Editorial: such times sift out the statesmen

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Photo: Liis Treimann / Postimees

Keep Europe in one piece, unite and quiet Estonia, move ahead with strategic problems. A general recipe for the Riigikogu, this fall. 

Who in Estonia remembers the Greek debt right now? Still, just a few months ago, it was the Greek crisis that threatened the entire European unity. The latest news wipe off the lips and minds what only recently felt like must urgent, most threatening, most important.

At the moment, it’s refugees and hardly anything else. It’s all scattered, facts mixed with emotions, emotions with worldviews, compassion and fears with the fragments of truth in the news. This is humanly understandable and, to a degree, unavoidable in the public debate space. Meanwhile, it is the times of confusion that the best balance is needed of warm heart and cool head. This a politician must necessarily possess. These are the kinds of times that sift out the statesmen, as opposed to the sniffers of the winds.

Doubtless, EU unity is in Estonia’s strategic interests – this is Alpha and Omega. No need to repeat, any more, that the refugee crisis is pulling Europe apart. In the interests of our state and people, Estonian politicians need to quickly think and act to suggest what we could do to avoid Europe rending. Not limiting itself to be one to bargain for the lowest refugee quotas, we should actively offer solutions and help, as we are able, to others in Europe. On the other hand, we can’t merely be altruistic helpers but must demand from our partners that the Schengen system would not descent into a total farce, that help towards refugees would be booted outside the EU, that strategic solutions be found etc.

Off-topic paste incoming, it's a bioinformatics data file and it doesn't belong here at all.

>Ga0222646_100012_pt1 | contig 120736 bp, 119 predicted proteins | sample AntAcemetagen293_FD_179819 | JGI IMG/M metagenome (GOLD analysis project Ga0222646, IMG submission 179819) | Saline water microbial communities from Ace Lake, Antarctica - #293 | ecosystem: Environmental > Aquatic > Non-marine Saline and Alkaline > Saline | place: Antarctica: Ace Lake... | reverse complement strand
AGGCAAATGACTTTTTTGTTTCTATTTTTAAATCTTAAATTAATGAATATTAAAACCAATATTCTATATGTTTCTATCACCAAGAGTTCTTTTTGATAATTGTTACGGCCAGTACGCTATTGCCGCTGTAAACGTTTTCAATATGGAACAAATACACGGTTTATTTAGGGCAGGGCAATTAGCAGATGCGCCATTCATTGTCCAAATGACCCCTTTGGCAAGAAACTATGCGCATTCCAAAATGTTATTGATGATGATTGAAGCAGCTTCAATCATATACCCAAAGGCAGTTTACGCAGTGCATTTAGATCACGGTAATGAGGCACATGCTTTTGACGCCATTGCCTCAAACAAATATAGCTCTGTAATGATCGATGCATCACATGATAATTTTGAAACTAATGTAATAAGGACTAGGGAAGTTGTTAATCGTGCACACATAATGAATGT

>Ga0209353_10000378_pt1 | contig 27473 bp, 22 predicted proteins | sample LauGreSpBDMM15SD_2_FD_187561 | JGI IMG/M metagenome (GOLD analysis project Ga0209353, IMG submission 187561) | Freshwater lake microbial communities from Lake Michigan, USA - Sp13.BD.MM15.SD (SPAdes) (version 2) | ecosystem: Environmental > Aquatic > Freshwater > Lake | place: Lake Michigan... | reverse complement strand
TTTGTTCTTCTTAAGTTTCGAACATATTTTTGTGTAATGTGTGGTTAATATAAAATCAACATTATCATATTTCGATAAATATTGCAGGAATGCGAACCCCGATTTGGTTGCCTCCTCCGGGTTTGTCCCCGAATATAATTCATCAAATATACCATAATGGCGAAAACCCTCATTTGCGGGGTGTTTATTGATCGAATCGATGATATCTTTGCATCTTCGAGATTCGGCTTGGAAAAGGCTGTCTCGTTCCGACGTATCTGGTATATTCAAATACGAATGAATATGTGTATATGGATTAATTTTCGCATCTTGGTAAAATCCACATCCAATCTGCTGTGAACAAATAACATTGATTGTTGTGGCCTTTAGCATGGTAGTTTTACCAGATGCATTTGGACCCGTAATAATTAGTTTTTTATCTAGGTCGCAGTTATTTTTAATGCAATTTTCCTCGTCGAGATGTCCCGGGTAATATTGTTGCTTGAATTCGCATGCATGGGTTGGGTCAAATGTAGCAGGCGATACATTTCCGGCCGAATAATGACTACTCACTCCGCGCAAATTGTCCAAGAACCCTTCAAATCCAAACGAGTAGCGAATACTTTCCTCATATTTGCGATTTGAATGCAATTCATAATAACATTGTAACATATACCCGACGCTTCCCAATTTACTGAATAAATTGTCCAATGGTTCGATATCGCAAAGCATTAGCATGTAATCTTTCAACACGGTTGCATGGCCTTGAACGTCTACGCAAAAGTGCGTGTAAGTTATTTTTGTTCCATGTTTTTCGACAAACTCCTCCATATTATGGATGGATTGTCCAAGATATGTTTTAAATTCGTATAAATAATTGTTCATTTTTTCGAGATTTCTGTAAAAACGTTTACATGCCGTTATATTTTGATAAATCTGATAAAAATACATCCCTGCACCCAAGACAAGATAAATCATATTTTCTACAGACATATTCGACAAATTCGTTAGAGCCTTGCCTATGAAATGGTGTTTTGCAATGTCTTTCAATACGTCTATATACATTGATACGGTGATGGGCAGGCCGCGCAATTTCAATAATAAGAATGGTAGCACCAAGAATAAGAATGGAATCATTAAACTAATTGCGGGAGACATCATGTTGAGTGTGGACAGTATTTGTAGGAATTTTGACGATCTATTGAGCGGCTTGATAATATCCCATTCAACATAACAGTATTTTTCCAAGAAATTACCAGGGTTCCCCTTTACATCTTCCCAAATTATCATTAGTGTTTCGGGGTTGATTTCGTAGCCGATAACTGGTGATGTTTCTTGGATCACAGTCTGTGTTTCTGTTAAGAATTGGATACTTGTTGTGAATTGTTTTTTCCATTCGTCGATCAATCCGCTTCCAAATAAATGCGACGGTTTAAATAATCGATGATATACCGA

What is expected from statesmen and stateswomen is leadership, setting the tone. They cannot afford to fall apart as times get difficult above the average. Therefore, we expect a clear, peaceful and honestly realistic message to our nation. In any crisis, people want to know what to expect. Outright anger mongering and provocations must meet with explicit measures. Meanwhile, this can’t be the way the fears of the common people are countered – reasonable or not. What Estonian society now needs is what unites us, not what labels the camps.  

Let’s remember that any acute crisis does not do away with needs to deal with strategic challenges. Estonia is definitely not ready, not completed – from administrative and state reform to education and defence policy, from possible rearrangements in research and development to state enterprise management and transparency of politics. In confusing times, foundations for future must continue to be laid.